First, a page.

Airbus SAS got a boost for the largest variant of its A350 wide-body aircraft after Qatar Airways Ltd., the first airline to take the jet, almost doubled the number of A350-1000s to 37 and dropped a smaller type.
Qatar, already among the biggest customers for Airbus wide-body jets, also increased its order of the A350-900s, the mid-sized and first variant to enter service from late 2014, by three units to 43 and entirely dropped a previous order for 20 smaller A350-800s, Airbus said in a statement today.
The decision confirms the market trend toward airlines wanting larger models, Airbus Chief Executive Fabrice Bregier said in the statement.
The Qatar Airways decision leaves Airbus with a shrinking backlog for the smallest A350 variant, raising doubts if it will stick with the model. The Toulouse-based planemaker has already seen several customers swap A350-800 orders for larger models, most recently Afriqiyah Airways.
The A350-800 will seat 270, while the A350-900 can accommodate 314 passengers and the -1000 model can handle 350. The A350-900 is the most popular, and is set to enter service three years before the largest model. Airbus has said it remains committed to building the A350-800, even while recognizing margins are higher for the larger versions.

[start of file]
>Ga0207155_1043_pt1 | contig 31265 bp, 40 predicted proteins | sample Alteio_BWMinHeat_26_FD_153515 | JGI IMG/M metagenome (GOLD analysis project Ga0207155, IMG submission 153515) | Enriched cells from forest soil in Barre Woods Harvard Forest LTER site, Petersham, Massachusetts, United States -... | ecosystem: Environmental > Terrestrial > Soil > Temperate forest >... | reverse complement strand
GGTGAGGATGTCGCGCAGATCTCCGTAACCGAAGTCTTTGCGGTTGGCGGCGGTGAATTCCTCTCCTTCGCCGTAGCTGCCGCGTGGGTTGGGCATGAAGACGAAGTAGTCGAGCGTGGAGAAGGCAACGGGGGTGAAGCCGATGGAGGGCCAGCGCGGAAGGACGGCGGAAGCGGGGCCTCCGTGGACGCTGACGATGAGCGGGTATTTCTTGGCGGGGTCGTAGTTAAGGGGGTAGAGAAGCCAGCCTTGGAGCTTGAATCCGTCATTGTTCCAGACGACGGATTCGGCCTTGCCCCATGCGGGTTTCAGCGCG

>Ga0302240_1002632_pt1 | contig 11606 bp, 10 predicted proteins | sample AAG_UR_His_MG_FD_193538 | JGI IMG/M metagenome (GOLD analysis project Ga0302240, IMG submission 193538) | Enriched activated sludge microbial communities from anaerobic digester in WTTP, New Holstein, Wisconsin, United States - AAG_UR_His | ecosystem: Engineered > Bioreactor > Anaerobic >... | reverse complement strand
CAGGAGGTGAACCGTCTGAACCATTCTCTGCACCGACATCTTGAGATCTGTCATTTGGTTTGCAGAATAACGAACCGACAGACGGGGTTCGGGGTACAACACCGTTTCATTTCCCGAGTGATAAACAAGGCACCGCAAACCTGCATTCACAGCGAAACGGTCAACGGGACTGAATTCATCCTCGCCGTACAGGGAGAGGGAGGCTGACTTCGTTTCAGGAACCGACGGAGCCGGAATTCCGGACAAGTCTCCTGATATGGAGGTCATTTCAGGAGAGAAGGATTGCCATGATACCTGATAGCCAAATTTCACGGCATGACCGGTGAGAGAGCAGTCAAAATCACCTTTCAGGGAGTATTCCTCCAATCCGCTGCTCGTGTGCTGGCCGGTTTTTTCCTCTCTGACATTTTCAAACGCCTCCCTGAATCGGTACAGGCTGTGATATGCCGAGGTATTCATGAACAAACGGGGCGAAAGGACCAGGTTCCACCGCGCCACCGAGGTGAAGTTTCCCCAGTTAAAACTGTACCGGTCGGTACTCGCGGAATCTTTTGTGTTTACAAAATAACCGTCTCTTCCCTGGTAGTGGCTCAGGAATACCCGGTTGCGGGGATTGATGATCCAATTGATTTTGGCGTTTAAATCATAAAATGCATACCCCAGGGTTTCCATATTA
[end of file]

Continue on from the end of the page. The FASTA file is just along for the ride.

Airbus could probably save at least 1 billion euros ($1.27 billion) by dropping the smallest model and concentrating its engineering resources on developing the bigger and more expensive A350-1000, Nick Cunningham, managing partner at Agency Partners in London, has said.
Rolls-Royce Plc has exclusive rights to offer engines for the A350-1000 and is the only engine maker offering powerplants for all three of the models.
Qatar dropping the A350-800 leaves Airbus with 98 of the smallest type on order.